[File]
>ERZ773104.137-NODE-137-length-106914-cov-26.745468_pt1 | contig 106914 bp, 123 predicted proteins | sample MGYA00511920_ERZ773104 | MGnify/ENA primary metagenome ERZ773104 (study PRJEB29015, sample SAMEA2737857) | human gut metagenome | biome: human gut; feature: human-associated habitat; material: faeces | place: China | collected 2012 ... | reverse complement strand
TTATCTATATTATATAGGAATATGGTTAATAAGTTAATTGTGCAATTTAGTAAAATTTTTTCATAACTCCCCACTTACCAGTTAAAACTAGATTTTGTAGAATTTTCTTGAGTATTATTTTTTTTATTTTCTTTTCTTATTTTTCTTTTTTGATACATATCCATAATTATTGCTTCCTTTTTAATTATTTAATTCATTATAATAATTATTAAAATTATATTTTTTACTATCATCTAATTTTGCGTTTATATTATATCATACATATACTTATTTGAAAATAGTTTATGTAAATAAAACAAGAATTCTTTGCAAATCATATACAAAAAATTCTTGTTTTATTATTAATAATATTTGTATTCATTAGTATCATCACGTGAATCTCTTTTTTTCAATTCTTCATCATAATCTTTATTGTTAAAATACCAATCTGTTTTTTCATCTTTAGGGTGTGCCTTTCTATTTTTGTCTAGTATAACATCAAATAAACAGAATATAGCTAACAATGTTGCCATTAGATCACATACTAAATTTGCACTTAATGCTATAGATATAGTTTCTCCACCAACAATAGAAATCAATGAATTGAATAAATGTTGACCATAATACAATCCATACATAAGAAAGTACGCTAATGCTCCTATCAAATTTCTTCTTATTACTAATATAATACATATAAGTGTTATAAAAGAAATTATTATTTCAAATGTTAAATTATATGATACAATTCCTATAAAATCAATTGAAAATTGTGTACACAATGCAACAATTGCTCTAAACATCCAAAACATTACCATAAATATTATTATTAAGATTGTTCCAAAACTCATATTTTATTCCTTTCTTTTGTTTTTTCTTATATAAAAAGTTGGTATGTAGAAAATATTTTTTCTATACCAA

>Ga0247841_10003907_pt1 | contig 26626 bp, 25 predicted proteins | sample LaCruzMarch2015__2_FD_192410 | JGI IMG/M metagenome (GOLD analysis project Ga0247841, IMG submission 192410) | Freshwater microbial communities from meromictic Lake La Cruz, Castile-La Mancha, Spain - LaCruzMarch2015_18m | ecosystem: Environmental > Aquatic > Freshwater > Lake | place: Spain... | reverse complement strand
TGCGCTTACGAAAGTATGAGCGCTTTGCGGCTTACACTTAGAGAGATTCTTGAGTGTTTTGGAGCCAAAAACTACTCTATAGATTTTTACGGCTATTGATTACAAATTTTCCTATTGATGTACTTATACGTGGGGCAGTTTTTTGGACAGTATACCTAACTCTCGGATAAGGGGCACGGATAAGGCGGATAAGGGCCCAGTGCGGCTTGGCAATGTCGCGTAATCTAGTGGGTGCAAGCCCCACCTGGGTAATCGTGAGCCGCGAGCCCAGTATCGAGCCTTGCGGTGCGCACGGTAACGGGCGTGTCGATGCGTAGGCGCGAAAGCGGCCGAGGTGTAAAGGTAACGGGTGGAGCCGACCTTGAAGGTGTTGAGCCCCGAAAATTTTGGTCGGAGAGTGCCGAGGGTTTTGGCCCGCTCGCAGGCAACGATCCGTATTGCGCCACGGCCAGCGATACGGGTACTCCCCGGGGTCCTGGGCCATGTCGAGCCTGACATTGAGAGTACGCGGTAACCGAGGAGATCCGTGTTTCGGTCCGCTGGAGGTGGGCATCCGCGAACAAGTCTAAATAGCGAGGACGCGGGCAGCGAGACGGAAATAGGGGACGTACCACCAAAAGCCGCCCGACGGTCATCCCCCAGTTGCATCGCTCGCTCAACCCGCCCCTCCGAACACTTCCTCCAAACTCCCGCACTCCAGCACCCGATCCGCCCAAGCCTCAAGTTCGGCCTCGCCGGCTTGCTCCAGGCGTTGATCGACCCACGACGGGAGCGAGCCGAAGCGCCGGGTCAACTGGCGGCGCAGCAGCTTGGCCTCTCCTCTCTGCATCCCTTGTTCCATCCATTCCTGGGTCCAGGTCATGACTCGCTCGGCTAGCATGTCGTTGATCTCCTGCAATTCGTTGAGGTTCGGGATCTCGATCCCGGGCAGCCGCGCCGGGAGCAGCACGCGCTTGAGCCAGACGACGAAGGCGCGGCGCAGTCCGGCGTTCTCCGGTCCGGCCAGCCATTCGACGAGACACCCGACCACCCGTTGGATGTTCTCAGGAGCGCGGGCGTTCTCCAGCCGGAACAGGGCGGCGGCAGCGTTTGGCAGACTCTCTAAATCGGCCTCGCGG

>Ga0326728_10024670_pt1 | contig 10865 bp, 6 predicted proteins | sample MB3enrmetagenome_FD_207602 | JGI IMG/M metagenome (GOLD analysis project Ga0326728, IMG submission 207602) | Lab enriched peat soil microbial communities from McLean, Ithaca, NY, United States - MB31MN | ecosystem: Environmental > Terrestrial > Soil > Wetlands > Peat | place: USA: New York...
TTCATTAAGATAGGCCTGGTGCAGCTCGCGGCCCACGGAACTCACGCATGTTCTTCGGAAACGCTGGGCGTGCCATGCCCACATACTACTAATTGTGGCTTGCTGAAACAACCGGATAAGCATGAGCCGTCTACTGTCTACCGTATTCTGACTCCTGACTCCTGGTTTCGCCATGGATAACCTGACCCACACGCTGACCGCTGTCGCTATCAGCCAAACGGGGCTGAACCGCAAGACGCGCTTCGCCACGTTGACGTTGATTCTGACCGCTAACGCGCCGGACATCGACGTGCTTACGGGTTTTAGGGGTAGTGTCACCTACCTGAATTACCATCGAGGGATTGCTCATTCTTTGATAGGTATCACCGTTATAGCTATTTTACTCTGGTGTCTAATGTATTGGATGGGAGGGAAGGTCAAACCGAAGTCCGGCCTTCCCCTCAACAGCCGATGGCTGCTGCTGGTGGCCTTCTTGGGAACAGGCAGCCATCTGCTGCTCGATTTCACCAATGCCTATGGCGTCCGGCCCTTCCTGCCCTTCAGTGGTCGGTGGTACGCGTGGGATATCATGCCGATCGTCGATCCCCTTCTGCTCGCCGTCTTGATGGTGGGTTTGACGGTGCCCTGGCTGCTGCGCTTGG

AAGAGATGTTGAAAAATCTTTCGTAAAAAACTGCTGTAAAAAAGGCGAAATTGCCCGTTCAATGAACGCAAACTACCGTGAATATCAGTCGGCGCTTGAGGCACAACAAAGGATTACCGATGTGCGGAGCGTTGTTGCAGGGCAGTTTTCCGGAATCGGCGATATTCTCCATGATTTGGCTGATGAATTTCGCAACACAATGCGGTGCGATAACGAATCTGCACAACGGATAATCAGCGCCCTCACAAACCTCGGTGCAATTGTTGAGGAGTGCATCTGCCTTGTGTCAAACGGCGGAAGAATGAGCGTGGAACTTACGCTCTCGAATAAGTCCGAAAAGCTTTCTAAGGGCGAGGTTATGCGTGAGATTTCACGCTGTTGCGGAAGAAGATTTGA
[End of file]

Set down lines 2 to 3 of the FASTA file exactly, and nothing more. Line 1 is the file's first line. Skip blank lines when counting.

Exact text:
TTATCTATATTATATAGGAATATGGTTAATAAGTTAATTGTGCAATTTAGTAAAATTTTTTCATAACTCCCCACTTACCAGTTAAAACTAGATTTTGTAGAATTTTCTTGAGTATTATTTTTTTTATTTTCTTTTCTTATTTTTCTTTTTTGATACATATCCATAATTATTGCTTCCTTTTTAATTATTTAATTCATTATAATAATTATTAAAATTATATTTTTTACTATCATCTAATTTTGCGTTTATATTATATCATACATATACTTATTTGAAAATAGTTTATGTAAATAAAACAAGAATTCTTTGCAAATCATATACAAAAAATTCTTGTTTTATTATTAATAATATTTGTATTCATTAGTATCATCACGTGAATCTCTTTTTTTCAATTCTTCATCATAATCTTTATTGTTAAAATACCAATCTGTTTTTTCATCTTTAGGGTGTGCCTTTCTATTTTTGTCTAGTATAACATCAAATAAACAGAATATAGCTAACAATGTTGCCATTAGATCACATACTAAATTTGCACTTAATGCTATAGATATAGTTTCTCCACCAACAATAGAAATCAATGAATTGAATAAATGTTGACCATAATACAATCCATACATAAGAAAGTACGCTAATGCTCCTATCAAATTTCTTCTTATTACTAATATAATACATATAAGTGTTATAAAAGAAATTATTATTTCAAATGTTAAATTATATGATACAATTCCTATAAAATCAATTGAAAATTGTGTACACAATGCAACAATTGCTCTAAACATCCAAAACATTACCATAAATATTATTATTAAGATTGTTCCAAAACTCATATTTTATTCCTTTCTTTTGTTTTTTCTTATATAAAAAGTTGGTATGTAGAAAATATTTTTTCTATACCAA

>Ga0247841_10003907_pt1 | contig 26626 bp, 25 predicted proteins | sample LaCruzMarch2015__2_FD_192410 | JGI IMG/M metagenome (GOLD analysis project Ga0247841, IMG submission 192410) | Freshwater microbial communities from meromictic Lake La Cruz, Castile-La Mancha, Spain - LaCruzMarch2015_18m | ecosystem: Environmental > Aquatic > Freshwater > Lake | place: Spain... | reverse complement strand